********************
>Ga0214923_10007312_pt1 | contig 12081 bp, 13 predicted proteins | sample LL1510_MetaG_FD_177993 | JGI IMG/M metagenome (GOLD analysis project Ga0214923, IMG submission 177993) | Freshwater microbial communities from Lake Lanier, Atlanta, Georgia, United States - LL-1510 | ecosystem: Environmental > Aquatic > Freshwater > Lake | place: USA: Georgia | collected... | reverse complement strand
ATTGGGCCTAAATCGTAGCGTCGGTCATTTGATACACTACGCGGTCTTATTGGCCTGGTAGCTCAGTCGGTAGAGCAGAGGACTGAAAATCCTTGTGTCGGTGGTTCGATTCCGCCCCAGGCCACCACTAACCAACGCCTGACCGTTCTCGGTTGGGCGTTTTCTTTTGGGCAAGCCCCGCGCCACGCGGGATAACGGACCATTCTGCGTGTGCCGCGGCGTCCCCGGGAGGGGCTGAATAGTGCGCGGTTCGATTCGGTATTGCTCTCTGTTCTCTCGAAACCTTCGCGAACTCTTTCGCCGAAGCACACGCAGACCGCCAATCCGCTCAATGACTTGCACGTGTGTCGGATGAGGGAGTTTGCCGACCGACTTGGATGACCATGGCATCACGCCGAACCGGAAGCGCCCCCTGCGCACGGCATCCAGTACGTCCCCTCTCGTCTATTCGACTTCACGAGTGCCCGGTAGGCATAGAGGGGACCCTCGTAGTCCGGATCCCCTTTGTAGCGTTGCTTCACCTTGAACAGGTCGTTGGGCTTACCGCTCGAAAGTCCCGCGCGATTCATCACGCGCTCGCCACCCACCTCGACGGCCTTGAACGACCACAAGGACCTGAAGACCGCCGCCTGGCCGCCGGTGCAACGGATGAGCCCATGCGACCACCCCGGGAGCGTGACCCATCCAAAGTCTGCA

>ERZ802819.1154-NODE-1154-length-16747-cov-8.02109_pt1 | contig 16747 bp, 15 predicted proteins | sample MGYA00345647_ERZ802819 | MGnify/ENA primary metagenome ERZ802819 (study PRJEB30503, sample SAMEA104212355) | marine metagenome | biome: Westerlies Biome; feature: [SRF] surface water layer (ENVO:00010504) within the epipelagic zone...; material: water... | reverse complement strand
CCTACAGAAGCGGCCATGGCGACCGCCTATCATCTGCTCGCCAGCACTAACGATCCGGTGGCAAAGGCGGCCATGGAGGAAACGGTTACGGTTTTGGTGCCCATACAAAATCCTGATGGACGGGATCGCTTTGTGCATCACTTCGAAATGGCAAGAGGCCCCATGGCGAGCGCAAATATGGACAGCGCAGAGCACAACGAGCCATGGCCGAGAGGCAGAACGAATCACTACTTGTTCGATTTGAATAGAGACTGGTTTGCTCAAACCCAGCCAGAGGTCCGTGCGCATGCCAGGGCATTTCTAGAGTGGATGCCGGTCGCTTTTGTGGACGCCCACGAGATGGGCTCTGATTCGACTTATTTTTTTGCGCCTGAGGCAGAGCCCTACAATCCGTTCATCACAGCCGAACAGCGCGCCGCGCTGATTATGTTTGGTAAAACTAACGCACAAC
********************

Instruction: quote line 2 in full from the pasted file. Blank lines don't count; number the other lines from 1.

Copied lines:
ATTGGGCCTAAATCGTAGCGTCGGTCATTTGATACACTACGCGGTCTTATTGGCCTGGTAGCTCAGTCGGTAGAGCAGAGGACTGAAAATCCTTGTGTCGGTGGTTCGATTCCGCCCCAGGCCACCACTAACCAACGCCTGACCGTTCTCGGTTGGGCGTTTTCTTTTGGGCAAGCCCCGCGCCACGCGGGATAACGGACCATTCTGCGTGTGCCGCGGCGTCCCCGGGAGGGGCTGAATAGTGCGCGGTTCGATTCGGTATTGCTCTCTGTTCTCTCGAAACCTTCGCGAACTCTTTCGCCGAAGCACACGCAGACCGCCAATCCGCTCAATGACTTGCACGTGTGTCGGATGAGGGAGTTTGCCGACCGACTTGGATGACCATGGCATCACGCCGAACCGGAAGCGCCCCCTGCGCACGGCATCCAGTACGTCCCCTCTCGTCTATTCGACTTCACGAGTGCCCGGTAGGCATAGAGGGGACCCTCGTAGTCCGGATCCCCTTTGTAGCGTTGCTTCACCTTGAACAGGTCGTTGGGCTTACCGCTCGAAAGTCCCGCGCGATTCATCACGCGCTCGCCACCCACCTCGACGGCCTTGAACGACCACAAGGACCTGAAGACCGCCGCCTGGCCGCCGGTGCAACGGATGAGCCCATGCGACCACCCCGGGAGCGTGACCCATCCAAAGTCTGCA